As his son progressed, he helped him compare his own performance captured on video during games and meets. "In track, for example, I'd play Robert a videotape of his best race in, say, the 110-meter hurdles. Then, I'd put another video directly behind his video — of [former track and field star] Allen Johnson, a guy who has just tremendous technique."

After retiring from the Army as a petroleum supply specialist in 2003, just as his son began high school, Griffin made coaching his son — and eventually dozens of other military kids in the area — his full-time job, launching Five Hills Track & Field under the Amateur Athletic Union. "I was very serious about him succeeding, but didn't want to be over the top with it," the dad says. Still, if you asked his son who his toughest coach has been, "he'd probably say me."

"There were times where he may not have liked what I was doing, but he started reaping benefits. He may not have liked pulling that tire, but he'd go to a track meet and beat everybody."

Clearly, it was time well spent. By the time Griffin graduated, he'd set two new state track records, including 13.55 seconds in the 110-meter hurdles, and was ranked one of the top high school quarterbacks in the country. All that, and he graduated No. 7 in his class.

How to raise a Heisman winner

Just about any dad who's taught a son how to throw a pass has secretly harbored dreams of gridiron glory. Griffin says if you're serious about your kid's success, both in the classroom and on the field, his secret is simple.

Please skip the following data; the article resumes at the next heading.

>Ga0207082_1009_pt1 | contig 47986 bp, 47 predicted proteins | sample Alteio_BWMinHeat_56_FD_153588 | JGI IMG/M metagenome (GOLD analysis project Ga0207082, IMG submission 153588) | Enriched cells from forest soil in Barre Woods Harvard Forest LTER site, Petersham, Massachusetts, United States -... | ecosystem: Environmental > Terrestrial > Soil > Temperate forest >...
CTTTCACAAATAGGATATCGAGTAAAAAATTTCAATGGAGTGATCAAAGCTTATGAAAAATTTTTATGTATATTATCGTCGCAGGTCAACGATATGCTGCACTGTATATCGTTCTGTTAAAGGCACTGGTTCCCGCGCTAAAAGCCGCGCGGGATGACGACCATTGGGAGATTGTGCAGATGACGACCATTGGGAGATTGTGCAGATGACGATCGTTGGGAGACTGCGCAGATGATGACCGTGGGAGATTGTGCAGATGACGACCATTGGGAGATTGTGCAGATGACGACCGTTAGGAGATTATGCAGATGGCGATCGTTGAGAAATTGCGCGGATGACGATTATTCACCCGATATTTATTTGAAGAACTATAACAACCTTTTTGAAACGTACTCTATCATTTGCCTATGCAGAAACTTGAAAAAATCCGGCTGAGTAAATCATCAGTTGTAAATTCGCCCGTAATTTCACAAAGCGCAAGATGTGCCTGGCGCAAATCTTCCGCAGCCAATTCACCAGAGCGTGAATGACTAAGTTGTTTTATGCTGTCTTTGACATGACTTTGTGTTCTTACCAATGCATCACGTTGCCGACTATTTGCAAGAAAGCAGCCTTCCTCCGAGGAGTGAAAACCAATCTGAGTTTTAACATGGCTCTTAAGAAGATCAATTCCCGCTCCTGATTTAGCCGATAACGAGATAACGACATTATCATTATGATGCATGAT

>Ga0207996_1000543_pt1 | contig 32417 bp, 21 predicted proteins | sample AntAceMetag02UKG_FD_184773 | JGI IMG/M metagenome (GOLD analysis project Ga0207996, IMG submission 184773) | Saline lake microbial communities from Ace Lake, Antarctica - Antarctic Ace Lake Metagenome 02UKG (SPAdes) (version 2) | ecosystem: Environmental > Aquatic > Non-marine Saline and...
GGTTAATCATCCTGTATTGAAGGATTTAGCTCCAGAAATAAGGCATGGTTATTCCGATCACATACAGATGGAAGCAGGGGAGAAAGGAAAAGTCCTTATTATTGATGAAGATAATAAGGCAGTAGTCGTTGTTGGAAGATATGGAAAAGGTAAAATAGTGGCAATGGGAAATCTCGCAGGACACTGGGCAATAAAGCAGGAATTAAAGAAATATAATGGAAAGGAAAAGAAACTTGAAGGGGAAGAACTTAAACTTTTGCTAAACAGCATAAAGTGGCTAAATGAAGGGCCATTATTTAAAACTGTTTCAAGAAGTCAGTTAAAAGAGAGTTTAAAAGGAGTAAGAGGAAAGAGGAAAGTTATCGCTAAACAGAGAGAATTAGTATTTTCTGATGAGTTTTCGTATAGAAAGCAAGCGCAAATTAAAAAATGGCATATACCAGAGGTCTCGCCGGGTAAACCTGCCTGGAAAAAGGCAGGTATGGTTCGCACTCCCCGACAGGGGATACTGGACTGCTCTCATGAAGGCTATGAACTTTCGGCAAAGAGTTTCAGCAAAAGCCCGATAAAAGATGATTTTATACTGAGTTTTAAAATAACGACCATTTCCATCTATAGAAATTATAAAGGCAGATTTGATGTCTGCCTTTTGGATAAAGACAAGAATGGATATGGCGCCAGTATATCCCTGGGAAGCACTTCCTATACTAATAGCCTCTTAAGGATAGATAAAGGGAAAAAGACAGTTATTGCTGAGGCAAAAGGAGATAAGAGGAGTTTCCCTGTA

"Get involved with your child. Spend more time with them," he says. "Don't let your kids be raised by the television. Take time to work with your children to show them wisdom.

"That's what I do even now. I showed him people who had tremendous talent, but lost it making poor decisions. That keeps them humble."

That's one of the reasons he's spending time right now researching Heisman winners who did not go on to do well professionally, so that he can help his son explore the common pitfalls. Meanwhile, he says, developing strength of character is just as important as developing a strong body. As he continues to train military kids at Fort Hood, he says "we don't measure success by medals, or by how fast they run or how high they jump. We measure in character-building. You can't measure that at the end of a stopwatch."

Then-Washington Redskins quarterback Robert Griffin III walks around as he greets his teammates on the field before a 2015 game against the Chicago Bears. He didn't take a snap for the Redskins in 2015, three years after being named the league's top offensive rookie.

Photo Credit: Charles Rex Arbogast/AP

"As a mother, you want to be a nurturer, and I could tell when my son was upset. But instead of undermining my husband in front of him, we'd always talk away from the kids. If kids see you disagreeing, they can use that against you," Jacqueline Griffin says. "Aside from that, it just comes down to sacrifice. Instead of thinking about you and what you want to do, you have to think about what's best for your kids."

Whatever the tactics, their strategy has borne fruit, and Griffin is quick to credit them with his success. Asked where he gets his game-winning focus by one interviewer, Griffin responded without missing a beat. "It comes from my parents. Obviously, growing up in a military family, one thing that's going to be paramount is discipline. You say you're going to do something, you do it. And my parents make sure I stick to that," he said. "My parents believed in me. That's why I'm here today."